So, Lake Lugano, is it Italian or Swiss? With its borders helping to form the national border, the proximity of Italy leaves a very clear mark on Lugano and its surrounding area, the common language helping to blur the lines.
Many members of Lugano’s workforce reside on the other side of the frontier, the contrast between the two nations’ respective financial tendencies creating a great incentive to commute from abroad. ‘I want to get a job in Switzerland,’ a local co-worker at a summer camp in nearby Porlezza, Italy told me. ‘You can make more money there.’ With Switzerland’s substantial salaries going a long way when combined with Italy’s considerably cheaper costs of living, there’s a strong chance that many of the people you see going about their daily business in Lugano are converting their Swiss francs into euros to fund luxurious houses on the south of the lake.
As for Lake Lugano itself, the fact that it shares its name with the city is apt, as the characters of both are inextricably linked. As well as providing the city and its surrounding area with some beautiful beaches and enabling participation in various water sports, the direct link to somewhere with another flag, anthem and currency plays a large role in giving Lugano its mixed identity. For anyone watching Lugano’s beach cafés get progressively smaller from a water-bound canoe or pedalo, there is a certain excitement in thinking that their oars or pedals could easily take them into a different country. Although if they want to be sure of it, visitors can easily add Italy to their holiday diary as passengers on a somewhat bigger means of nautical transport.
The ferry across to Porlezza is not only a novel way to cross a border, but also offers exquisite views from amidst the water. Feeling the breeze against your cheeks whilst admiring the magnificently mountainous backdrop is a splendid manner in which to prepare yourself for a glimpse of Italy, while the serenity of Porlezza’s beaches makes for a welcome break from the urban hustle and bustle of Lugano.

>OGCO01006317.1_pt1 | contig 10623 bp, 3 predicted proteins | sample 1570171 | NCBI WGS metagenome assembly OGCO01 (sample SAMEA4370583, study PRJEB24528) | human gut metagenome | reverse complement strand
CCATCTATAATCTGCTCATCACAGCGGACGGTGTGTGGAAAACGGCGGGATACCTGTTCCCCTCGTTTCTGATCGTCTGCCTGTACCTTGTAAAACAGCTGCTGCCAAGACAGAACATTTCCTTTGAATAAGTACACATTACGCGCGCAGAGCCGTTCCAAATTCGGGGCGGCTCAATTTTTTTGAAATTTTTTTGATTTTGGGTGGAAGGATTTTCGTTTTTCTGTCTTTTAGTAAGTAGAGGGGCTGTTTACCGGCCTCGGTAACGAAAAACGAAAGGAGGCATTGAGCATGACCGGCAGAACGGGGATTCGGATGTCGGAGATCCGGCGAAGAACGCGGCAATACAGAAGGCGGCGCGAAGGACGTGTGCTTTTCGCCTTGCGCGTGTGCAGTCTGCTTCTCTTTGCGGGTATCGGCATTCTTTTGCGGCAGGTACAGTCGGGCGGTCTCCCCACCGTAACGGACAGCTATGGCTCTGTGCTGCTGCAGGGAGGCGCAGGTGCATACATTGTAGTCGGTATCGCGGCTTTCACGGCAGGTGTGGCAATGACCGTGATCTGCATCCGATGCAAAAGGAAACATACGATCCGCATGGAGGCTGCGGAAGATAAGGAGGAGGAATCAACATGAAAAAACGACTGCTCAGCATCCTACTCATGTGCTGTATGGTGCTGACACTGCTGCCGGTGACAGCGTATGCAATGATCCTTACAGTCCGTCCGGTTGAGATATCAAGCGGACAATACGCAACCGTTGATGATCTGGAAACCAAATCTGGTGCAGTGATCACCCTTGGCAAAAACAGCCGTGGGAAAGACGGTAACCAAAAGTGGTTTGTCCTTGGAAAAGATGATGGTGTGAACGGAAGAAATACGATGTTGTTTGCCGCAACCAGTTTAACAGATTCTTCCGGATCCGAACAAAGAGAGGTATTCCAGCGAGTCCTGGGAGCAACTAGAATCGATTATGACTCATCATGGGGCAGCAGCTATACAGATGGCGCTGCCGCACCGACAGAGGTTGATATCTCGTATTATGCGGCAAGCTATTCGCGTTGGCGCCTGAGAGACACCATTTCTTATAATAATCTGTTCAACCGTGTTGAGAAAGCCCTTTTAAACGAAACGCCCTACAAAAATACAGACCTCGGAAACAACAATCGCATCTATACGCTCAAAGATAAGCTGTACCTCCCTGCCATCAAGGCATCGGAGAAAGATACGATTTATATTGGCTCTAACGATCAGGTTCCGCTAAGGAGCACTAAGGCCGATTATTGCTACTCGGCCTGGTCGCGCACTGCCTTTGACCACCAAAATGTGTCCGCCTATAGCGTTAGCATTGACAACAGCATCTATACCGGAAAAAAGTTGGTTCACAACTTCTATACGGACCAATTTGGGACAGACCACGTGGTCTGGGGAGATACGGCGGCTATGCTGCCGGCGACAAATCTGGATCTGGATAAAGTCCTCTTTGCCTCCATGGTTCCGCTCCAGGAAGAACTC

Likewise, for anyone enjoying an extended stay in the tranquillity of Porlezza, a cruise into foreign territory would be the ideal way to liven things up a bit. Porlezza and its surrounding countryside gives tourists a fantastic chance to get away from it all, but Lugano has a certain glitz and vibrant atmosphere that greatly outweigh its population of about 70,000 people. Sightseers will find far more to load their cameras’ memory with in the latter than in the former, with a host of historical buildings on show. Museums range from topics such as natural history and art to chocolate, fishing and Swiss border control, while a variety of festivals including the Poestate poetry festival in June, the eclectic LongLake festival in July and the Blues to Bop music festival in August give the town a sense of busy activity.
So, with its neighbouring country having such a strong influence on the population, workforce and overall character of Lugano, how do its visitors know that they are in Switzerland and not Italy? Other than the striking difference in price tags, there are a few notable features that make Lugano belong north of the border. Its importance as a financial hub (which, although it may not sound like it makes it the most interesting place in the world, does contribute hugely to its vibrant feel) owes to the Swiss level of precision and organisation, while the eclectic mix of old and new architecture to be seen around the city is a delightful consequence of how Switzerland’s sophistication combines with Italy’s fiery flair. The local gastronomy, despite being heavily influenced by the neighbouring northern Italian region of Lombardy, also draws inspiration from many worldly sources. On the whole, Lugano could be said to take the nearby country’s culture as a starting point, which it adapts, moulds and shapes using the more-internationally-orientated mindset of a nation which has four official languages and in which Germanic and Romance Europe sit alongside each other.
From Switzerland to Italy, from a lively city to a peaceful village, from cosmopolitan liveliness to natural serenity… all within a short ferry trip. For anyone staying in Lugano or Porlezza, the other one of the pair will make for a welcome contrast. Such an addition to a holiday, along with the pleasant voyage needed to get between the two closely-linked nations, proves indisputably that the beaches and water sports available are far from the only ways in which Lugano benefits from the presence of the lake bearing its name.